On average, women buy six pairs of new shoes a year. And the heels are getting flatter. An interview with the art historian Kerstin Merkel about high heels, barefoot shoes, eroticism and power
Ms Merkel, if you look around you get the impression that more and more women are coming down from high heels. They wear sneakers instead of stilettos.
We are breaking away from viewing habits that have shaped us for more than 300 years. In the 18th century it became common practice for women to wear high heels with dresses. That was a social code. But it dissolves. About ten years ago I noticed for the first time that women in metropolises like New York are very dynamic and quick to wear sneakers. Women want to be flexible. I see that here in Beijing, where I currently live.
On average, women are smaller than men. Don't high heels also give you self-confidence?
Not to the extent that it may have been in the past. Young women in particular are getting rid of high heels, they need freedom and mobility. And for this they need comfortable shoes in which they can move. In the women's movement of the 1970s, it was still hotly debated whether emancipated women were allowed to wear high heels or not. But it was less about health and more about the fact that high heels are an erotic signal.
They still are today, right?
Yes, but erotic signals don't just fall out of the sky. They were raised in us and are changeable. In 100 years we will probably laugh at the fact that we women have worn shoes like this for so long. The willingness with which women torment themselves and inflict pain is great - I count breast augmentation or the injection of wrinkles in this category - but not infinite.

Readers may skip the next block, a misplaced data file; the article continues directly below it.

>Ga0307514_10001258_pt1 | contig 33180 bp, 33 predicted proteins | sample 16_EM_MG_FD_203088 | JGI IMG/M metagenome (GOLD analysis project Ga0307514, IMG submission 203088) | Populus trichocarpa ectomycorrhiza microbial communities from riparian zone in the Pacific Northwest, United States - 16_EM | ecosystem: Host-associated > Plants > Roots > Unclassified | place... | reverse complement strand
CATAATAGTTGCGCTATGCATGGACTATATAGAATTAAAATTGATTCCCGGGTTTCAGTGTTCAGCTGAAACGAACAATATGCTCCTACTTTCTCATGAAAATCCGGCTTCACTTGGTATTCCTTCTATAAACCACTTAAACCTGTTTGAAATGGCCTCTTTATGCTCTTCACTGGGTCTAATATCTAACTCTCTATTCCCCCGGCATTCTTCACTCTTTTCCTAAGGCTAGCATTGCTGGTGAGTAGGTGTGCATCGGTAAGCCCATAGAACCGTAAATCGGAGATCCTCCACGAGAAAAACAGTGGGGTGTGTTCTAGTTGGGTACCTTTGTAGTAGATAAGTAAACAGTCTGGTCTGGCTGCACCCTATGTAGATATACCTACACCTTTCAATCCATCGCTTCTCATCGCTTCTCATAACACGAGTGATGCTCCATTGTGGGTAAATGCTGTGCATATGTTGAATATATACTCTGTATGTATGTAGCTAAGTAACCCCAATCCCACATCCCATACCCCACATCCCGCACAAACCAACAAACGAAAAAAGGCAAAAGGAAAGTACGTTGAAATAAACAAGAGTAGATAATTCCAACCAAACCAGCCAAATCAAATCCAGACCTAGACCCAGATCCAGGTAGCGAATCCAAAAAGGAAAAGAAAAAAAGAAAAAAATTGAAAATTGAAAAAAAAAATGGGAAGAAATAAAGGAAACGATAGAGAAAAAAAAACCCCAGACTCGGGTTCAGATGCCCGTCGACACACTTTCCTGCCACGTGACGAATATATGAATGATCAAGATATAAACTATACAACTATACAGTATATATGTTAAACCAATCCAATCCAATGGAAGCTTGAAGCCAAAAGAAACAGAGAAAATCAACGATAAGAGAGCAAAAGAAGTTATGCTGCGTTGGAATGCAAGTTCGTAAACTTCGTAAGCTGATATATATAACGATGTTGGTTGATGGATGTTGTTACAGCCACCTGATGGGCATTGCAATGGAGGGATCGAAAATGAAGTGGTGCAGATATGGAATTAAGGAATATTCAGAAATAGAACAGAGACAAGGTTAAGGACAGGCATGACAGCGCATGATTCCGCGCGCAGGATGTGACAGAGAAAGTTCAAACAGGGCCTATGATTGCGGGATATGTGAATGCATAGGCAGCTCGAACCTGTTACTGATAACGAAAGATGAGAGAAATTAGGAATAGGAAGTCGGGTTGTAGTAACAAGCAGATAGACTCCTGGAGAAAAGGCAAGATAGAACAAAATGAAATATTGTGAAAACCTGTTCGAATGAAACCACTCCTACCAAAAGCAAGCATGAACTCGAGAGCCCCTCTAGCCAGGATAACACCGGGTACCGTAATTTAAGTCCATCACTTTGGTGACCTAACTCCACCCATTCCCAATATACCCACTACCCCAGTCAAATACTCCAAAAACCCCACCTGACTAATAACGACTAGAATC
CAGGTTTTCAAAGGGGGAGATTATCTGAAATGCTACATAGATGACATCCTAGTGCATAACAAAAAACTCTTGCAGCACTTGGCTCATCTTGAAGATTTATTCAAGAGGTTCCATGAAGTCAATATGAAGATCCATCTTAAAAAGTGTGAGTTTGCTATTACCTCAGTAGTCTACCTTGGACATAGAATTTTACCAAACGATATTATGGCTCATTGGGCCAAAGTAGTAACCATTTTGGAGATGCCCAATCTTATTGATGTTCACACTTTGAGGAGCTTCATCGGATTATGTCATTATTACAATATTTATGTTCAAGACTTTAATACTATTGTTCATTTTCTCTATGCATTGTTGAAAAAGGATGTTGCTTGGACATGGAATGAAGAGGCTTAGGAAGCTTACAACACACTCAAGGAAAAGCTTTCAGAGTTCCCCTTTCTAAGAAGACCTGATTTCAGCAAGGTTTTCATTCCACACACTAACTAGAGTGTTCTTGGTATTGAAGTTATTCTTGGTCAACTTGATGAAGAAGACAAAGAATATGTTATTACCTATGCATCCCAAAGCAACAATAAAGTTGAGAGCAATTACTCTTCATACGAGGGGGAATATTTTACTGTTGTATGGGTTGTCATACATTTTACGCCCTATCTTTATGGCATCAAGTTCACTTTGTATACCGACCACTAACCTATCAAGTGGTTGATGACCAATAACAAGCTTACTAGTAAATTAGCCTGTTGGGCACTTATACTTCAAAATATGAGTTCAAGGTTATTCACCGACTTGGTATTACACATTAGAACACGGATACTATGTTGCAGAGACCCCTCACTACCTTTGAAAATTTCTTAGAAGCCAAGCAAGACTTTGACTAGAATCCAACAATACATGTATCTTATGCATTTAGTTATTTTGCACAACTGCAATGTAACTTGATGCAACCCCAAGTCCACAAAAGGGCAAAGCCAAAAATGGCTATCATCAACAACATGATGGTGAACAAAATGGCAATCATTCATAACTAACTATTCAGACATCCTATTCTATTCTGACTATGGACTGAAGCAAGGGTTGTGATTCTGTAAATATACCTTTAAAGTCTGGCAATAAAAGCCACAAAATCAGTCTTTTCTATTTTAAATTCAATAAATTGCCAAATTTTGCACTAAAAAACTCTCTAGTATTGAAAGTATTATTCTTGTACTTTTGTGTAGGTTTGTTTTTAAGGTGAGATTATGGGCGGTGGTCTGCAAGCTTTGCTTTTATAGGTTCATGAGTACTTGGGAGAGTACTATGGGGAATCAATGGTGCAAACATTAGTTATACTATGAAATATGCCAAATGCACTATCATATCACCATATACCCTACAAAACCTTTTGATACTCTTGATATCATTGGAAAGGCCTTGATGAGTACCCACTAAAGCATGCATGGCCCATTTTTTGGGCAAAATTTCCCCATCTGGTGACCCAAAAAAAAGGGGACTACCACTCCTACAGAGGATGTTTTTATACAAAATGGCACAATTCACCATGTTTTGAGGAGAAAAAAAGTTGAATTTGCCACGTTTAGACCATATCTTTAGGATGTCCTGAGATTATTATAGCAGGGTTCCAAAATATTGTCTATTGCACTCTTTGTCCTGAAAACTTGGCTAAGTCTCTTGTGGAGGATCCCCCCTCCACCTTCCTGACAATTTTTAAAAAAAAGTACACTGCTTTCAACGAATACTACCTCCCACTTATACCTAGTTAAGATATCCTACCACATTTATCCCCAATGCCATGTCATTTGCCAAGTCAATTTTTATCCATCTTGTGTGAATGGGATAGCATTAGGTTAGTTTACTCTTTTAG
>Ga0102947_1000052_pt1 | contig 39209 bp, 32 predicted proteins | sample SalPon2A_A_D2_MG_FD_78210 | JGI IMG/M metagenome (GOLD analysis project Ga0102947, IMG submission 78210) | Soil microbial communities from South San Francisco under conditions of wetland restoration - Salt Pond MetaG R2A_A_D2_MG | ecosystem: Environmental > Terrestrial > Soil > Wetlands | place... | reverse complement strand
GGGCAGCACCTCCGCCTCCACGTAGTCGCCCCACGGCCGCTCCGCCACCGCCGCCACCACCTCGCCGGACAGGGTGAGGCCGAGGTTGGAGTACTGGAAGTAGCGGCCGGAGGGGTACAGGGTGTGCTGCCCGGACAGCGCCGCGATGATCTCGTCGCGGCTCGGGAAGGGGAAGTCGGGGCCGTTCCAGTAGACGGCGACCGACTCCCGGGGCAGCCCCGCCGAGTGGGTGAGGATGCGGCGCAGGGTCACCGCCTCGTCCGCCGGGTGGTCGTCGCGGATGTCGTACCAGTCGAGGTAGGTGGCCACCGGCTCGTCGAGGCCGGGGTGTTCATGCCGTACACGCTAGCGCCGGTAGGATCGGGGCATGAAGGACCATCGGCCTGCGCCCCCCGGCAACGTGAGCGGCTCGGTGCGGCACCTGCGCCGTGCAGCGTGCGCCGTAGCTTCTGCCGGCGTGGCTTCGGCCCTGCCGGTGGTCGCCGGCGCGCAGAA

What examples from history can you think of?
Women got rid of everything that made them immobile, trains, expensive silks, impractical puffy sleeves reaching to the floor, the corset. The tight lacing has deformed and severely damaged the female body. It happened that ribs broke and pierced the lungs. Organs atrophied, women fainted because they could hardly breathe.
Wasn't this ideal of beauty more of a problem for queens and wealthy citizens?
Not having to move was a signal of wealth and power. Look, I have the luxury of staying seated. I'm not a farmer's wife, not a maid, not a driver.
Today, women race through their everyday lives - from the office to daycare to the gym, to the kitchen, to the club. There is no longer a litter to carry her through life.
Today, women need stability, the secure feeling of standing on their own two feet and not faltering. That's why minimal shoes are a great invention.
In conservative industries, however, high heels are still part of the female dress code. Nothing changes there?
If you look at American shows like Suits, women's skill is still walking down long hallways in heels and looking great doing it. This is a male gaze that is still very formative in some industries and cultures. In Japan, women recently took a stand against having to wear high heels to the office. But the Minister of Labor rejected her petition, saying the high heels were "necessary" and "appropriate". In the meantime, in Western culture, that would be unimaginable.